Muon tracks are reconstructed independently in the ID and the MS [PERF-2015-10]. Tracks are required to have a minimum number of hits in each system, and must be compatible in terms of geometrical and momentum matching. Information from both the ID and MS is used in a combined fit to refine the measurement of the momentum of each muon over  [PERF-2014-05]. The efficiency for reconstructing muons is 98%. As for the electron channels, muon candidates are required to have \pt  40 \GeV and \pt  65 \GeV for the \mumujjand \munujjsearches respectively. They are further required to be compatible with originating from the primary vertex. A track-based isolation requirement is applied to the muons, yielding a selection efficiency of 99%.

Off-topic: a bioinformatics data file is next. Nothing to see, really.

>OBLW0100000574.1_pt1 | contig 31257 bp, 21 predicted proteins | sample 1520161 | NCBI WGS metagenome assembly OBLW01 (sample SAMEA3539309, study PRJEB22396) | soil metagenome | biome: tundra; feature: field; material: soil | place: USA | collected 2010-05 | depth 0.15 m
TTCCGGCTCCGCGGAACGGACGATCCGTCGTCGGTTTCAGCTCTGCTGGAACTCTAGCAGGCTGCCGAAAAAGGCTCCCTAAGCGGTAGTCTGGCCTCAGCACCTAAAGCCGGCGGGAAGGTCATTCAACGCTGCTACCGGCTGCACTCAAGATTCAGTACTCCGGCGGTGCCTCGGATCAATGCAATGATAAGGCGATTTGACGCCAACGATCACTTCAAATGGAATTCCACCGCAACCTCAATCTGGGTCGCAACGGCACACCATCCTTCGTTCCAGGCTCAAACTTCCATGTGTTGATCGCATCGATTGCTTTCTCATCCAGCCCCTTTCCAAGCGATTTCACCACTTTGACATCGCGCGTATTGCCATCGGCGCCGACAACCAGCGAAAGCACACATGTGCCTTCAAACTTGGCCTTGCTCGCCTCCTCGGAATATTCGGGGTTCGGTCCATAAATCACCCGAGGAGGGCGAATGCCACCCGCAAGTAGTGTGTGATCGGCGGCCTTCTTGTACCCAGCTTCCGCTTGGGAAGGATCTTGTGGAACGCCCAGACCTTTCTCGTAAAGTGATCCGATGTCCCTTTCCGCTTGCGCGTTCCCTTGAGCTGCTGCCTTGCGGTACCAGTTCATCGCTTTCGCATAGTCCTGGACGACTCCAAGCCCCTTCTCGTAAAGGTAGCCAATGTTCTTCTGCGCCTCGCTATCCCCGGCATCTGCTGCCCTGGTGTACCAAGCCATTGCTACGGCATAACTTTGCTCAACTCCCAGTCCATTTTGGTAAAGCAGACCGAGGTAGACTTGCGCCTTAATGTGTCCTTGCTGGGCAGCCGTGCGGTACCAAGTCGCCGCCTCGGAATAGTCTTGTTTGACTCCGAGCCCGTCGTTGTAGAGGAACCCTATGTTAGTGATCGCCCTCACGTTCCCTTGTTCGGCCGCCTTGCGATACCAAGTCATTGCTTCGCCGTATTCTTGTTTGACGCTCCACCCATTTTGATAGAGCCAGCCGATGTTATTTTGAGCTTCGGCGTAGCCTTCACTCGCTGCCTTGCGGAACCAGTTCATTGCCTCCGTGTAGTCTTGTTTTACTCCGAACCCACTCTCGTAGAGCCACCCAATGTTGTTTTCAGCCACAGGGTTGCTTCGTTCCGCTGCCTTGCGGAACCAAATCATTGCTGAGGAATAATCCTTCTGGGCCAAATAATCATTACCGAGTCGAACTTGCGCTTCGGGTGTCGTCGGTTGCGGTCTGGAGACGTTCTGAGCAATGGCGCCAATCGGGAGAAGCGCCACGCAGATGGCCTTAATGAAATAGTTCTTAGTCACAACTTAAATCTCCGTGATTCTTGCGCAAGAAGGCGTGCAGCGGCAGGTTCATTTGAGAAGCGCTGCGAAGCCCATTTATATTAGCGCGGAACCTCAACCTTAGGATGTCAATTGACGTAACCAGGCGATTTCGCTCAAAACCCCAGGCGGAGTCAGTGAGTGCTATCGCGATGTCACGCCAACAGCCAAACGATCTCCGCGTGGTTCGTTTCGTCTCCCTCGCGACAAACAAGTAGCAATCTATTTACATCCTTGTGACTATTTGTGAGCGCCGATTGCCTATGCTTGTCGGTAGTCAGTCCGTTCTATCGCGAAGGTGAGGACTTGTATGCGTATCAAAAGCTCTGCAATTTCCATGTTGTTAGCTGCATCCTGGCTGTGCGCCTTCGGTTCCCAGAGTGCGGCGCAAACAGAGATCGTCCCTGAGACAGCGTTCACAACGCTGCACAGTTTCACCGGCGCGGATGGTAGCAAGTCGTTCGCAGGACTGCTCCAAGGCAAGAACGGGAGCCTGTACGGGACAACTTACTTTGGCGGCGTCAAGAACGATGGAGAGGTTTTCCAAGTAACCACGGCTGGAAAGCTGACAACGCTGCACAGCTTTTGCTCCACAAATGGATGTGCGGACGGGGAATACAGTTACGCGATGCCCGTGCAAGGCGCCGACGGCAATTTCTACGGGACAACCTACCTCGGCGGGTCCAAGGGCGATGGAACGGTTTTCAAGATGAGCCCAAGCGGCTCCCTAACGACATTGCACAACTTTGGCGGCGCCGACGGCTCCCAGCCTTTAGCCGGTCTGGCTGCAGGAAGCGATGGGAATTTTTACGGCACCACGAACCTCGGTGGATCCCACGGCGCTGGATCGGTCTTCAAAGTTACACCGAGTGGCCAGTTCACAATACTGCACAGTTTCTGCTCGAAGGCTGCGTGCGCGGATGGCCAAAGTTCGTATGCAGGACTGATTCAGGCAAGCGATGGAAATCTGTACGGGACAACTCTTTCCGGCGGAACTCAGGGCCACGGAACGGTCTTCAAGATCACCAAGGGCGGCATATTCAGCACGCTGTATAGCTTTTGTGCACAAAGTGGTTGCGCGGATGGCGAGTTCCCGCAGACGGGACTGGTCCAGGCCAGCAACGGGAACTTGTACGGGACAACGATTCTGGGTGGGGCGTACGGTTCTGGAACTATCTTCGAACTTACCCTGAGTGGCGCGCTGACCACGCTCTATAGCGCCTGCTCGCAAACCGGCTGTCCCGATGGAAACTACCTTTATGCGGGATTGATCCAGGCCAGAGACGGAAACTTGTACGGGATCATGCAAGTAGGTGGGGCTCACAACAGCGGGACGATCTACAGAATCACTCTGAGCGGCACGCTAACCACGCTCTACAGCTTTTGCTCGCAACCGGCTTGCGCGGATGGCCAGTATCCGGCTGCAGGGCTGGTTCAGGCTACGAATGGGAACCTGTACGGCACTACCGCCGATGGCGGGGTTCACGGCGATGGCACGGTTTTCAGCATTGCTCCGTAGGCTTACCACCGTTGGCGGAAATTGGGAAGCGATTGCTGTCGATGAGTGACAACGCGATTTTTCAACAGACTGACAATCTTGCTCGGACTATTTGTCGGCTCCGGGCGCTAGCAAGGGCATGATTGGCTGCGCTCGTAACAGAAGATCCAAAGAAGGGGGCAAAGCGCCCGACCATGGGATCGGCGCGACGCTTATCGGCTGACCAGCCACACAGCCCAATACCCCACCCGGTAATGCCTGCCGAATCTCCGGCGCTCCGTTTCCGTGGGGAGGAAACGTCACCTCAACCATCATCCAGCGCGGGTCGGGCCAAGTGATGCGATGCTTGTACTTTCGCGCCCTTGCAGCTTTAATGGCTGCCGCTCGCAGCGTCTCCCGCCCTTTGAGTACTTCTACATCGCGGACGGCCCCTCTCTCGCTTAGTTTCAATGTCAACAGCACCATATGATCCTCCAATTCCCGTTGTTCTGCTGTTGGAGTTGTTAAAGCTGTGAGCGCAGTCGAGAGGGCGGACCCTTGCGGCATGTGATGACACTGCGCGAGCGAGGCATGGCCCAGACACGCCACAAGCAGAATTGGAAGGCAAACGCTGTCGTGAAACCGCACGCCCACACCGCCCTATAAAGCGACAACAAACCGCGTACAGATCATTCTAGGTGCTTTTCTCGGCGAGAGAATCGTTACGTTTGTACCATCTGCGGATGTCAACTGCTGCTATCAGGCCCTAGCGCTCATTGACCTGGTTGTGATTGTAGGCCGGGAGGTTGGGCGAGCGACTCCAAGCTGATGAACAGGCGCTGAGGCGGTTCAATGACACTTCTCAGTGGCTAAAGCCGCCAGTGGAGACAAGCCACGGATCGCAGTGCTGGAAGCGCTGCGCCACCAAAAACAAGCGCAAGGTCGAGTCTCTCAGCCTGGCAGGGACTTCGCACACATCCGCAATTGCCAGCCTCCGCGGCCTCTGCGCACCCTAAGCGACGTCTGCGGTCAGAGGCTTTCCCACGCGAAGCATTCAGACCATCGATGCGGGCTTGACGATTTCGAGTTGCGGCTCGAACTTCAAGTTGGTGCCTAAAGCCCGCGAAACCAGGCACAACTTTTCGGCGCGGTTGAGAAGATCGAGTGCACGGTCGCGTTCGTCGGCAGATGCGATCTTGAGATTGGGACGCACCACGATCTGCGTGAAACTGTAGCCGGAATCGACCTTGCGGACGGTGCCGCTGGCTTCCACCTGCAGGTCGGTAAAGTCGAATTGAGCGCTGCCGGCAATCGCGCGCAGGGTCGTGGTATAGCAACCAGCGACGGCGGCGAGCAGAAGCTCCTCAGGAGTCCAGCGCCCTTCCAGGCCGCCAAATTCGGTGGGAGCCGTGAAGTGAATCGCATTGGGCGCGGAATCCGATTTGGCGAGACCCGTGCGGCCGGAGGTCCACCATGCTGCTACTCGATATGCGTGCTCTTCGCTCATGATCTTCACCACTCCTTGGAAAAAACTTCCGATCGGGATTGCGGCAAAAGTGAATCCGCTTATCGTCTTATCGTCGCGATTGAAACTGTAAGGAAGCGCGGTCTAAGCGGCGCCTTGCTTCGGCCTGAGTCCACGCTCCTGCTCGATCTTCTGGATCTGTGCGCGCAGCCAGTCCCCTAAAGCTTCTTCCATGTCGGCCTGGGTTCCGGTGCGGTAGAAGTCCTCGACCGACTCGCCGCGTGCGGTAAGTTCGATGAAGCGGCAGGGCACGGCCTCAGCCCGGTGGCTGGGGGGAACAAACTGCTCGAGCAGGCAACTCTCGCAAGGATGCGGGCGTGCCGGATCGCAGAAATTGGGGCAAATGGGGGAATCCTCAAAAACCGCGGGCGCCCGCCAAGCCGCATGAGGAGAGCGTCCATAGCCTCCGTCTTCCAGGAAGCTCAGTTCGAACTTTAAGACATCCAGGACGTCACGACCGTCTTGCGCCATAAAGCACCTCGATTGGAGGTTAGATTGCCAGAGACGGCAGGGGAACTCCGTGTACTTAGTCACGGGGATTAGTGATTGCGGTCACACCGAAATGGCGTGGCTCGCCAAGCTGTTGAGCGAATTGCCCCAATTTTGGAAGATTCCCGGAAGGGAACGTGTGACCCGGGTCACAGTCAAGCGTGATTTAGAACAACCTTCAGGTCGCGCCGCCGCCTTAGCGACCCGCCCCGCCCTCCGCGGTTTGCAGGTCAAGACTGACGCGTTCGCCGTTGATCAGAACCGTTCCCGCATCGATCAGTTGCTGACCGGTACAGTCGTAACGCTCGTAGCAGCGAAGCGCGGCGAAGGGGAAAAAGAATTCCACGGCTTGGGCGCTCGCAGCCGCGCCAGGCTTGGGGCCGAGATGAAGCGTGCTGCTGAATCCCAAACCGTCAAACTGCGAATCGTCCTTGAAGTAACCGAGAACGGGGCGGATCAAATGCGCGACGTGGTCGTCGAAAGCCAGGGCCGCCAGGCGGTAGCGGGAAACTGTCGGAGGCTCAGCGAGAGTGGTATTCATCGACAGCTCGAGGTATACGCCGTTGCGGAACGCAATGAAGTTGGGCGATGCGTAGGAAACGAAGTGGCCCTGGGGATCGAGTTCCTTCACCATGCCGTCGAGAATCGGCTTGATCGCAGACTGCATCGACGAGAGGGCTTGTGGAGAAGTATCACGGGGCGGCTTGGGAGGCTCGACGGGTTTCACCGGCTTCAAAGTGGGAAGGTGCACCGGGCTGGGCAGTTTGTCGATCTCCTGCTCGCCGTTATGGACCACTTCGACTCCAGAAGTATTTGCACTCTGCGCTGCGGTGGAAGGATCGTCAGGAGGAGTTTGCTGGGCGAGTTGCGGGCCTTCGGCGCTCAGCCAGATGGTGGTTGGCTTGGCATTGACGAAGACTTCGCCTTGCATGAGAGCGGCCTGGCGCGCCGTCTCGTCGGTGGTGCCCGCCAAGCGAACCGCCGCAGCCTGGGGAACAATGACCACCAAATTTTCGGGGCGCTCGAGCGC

Jets are reconstructed using the anti- algorithm [AntiKt] with a radius parameter from topological clusters of calorimeter cells which are noise-suppressed and calibrated to the electromagnetic scale. They are calibrated using energy- and -dependent correction factors derived from simulation and with residual corrections from in situ measurements [PERF-2016-04]. The jets must satisfy  >  \GeV and  < . Additional jet quality criteria are also applied to remove fake jets caused by detector effects [ATLAS-CONF-2015-029]. Furthermore, to eliminate jets containing a large energy contribution from pile-up, jets are tested for compatibility with the hard scatter vertex with a jet vertex tagger discriminant, utilising information from the ID tracks associated with the jet [PERF-2014-03].